Wednesday, March 14, 2018

The Spy Who Shagged Me

Year: 2018
Director: Francis Lawrence
Cast: Jennifer Lawrence, Joel Edgerton, Matthias Schoenaerts 
Run Time: 2 hours 19 minutes 
MPAA Rating: R

Hey guys, did you know that when young women grow up, they become sexy? Jennifer Lawrence wasn't a Disney kid so people didn't find her transition quite so jarring, but we're definitely at that point in her career now where "Katniss takes off her shirt for five seconds" is a selling point for a movie, so... do with that what you will, I guess.

Anyway, Red Sparrow!

It might have a color and a bird in the title, but trust me, it's no Black Swan.

In Red Sparrow, Bolshoi ballerina Dominika Egorova (Jennifer Lawrence) suffers a major injury that prevents her from ever being able to dance again. But it doesn't prevent her from f**king, so her creepy uncle Vanya "Not Putin" Egorov (Matthias Schoenaerts) enlists her against her will in the Sparrow program, which teaches young Russian nationals how to be super-deadly sex spies. She pretty much fails at every lesson, but nepotism, so she's put on an assignment to seduce American agent Nate Nash (Joel Edgerton), whose hilariously alliterative name proves that original novel author Jason Matthews might have real-world experience with these matters, but he's still a pulp writer at heart.

Anyway, she is supposed to seduce the name of a Russian mole out of Nate Nash, but she is attempting to find a way to escape her ties with the Russian government and work with the Americans. Or is she? Because she's still working for Russian interests throughout. Or is she?
And also she gives herself an Atomic Blonde haircut because that's the requirement for female spies in the 2010's.

Or IS it?

Red Sparrow is all over the place, frankly, but some of those places are pretty fun. For one thing, the violence in the film is shockingly R-rated. It pulls some Gone Girl-esque maneuvers to lull you into a false sense of stuffy-movie security before pulling the trigger on some showstopping gore gag or other. It's very gross, and it actually feels like you're watching a movie that 1) is made for adults, and 2) keeps you on your toes. Anything can happen at any time.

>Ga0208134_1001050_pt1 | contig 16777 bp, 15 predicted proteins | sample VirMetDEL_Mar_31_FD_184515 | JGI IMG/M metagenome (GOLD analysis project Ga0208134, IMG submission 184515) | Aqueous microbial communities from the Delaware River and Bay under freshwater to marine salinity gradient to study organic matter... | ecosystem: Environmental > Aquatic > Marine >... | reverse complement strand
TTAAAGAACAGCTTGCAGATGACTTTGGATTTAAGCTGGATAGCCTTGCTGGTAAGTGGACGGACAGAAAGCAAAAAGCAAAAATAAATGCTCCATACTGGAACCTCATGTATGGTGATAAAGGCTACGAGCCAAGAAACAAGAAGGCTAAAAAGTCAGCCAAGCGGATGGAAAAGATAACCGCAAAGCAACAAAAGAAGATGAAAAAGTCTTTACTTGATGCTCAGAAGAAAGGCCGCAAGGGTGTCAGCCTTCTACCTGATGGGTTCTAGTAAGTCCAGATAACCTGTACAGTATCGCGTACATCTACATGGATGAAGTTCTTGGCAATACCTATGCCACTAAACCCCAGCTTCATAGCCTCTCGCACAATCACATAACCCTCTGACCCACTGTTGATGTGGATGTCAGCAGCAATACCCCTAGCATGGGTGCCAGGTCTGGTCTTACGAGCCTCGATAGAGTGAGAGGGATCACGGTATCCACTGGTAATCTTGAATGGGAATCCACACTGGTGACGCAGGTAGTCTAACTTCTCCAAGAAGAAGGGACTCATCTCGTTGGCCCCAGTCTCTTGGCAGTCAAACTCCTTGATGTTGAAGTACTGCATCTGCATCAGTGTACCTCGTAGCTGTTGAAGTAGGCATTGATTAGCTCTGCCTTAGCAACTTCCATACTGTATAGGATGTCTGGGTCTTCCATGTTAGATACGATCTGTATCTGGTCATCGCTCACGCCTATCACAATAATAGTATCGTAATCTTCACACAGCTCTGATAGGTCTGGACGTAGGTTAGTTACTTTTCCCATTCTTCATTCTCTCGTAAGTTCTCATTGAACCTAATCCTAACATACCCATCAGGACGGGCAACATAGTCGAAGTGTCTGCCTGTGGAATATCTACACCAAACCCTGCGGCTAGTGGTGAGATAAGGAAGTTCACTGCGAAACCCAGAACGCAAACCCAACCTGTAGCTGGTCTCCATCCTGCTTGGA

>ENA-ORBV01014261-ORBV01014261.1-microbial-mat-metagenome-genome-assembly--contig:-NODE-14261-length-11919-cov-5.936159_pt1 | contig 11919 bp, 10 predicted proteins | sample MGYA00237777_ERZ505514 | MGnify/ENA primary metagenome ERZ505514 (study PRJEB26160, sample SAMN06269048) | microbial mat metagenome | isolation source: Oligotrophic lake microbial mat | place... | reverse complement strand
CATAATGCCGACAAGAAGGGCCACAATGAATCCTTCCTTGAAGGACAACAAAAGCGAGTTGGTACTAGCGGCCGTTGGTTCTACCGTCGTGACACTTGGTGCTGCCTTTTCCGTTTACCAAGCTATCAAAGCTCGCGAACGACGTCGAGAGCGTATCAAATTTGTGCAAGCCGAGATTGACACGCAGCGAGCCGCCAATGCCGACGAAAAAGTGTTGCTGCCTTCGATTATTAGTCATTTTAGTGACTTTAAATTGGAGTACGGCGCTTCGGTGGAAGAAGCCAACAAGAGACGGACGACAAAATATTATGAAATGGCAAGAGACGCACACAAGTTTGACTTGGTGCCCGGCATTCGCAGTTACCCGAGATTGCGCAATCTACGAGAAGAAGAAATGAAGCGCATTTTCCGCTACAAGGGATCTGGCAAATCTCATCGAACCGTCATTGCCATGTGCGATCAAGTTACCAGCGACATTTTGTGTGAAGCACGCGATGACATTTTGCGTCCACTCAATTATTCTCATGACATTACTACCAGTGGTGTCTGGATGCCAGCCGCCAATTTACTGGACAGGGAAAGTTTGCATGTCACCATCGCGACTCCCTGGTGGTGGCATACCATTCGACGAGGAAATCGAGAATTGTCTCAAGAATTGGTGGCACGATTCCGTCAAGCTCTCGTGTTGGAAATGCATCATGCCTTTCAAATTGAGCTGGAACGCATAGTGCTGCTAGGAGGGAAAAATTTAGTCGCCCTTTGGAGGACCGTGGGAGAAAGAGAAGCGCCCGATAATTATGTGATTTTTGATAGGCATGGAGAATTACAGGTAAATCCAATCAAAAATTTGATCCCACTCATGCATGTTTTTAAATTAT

Unless that thing is sex. Because as much as it throws itself full steam into its rating when it comes to blood and guts, this movie's approach to sex is about as bold and prurient as a My Little Pony episode. Yes, we see boobs for a bit, and even a brief glimpse of a penis (Equality! We did it!), but I can't recall a single sex scene where both participants were as close to fully clothed as physically possible. And in some cases, it kinda isn't possible, unless they were using her underwear as a prophylactic.

I'm pretty sure they're doing it in this screenshot.

And then you have the problem of not a single person in this movie performing with their actual native accent. It adds a weird sheen of surreality to Red Sparrow that doesn't do it any favors. But while the Russian accents vary from questionable to still-questionable-but-performed-by-Charlotte-Rampling, they are eclipsed by Edgerton's sweaty, faux-American twang. It's not like he hasn't done this sort of thing before, but being generally the only American character in the film, there's nothing to distract from how bizarrely strained he is.

He's still a stud though, don't let anyone tell you otherwise.

Red Sparrow also takes an incredible risk by being a flat 40 minutes longer than it needs to be, an indulgence it entirely fails to justify. Sometimes you do get wrapped up in the spy movie antics (a montage in the third act provides the kind of pulpy fun you're craving), but mostly it's a wholly average thriller presented with a total lack of flair.

But it's time to bust out those Best Supporting Actress 2019 betting cards though, because twenty minutes of Red Sparrow is rescued by an entirely unlikely heroine: Mary-Louise Parker, playing an American senator's chief-of-staff who is briefly wrapped up in the twisty international affair. 

Her character is a boozy, salt-of-the-earth type played with a pitch-perfect ear for campy excess without spilling over the edges of the film. She's acting on an entirely different plane from the rest of the film, and she leaps directly into your face with pure, electric energy. Not since Andie MacDowell prowled her way through Magic Mike XXL has an entire movie been redeemed on the back of one powerful cougar.

Do I recommend the movie? Probably not, but sitting through it wasn't like Russian prison torture. That's about all I can say to vouch for this one, make of that what you will.

TL;DR: Red Sparrow is a totally fine spy thriller with some fun R-rated frills.
Rating: 6/10
Word Count: 806

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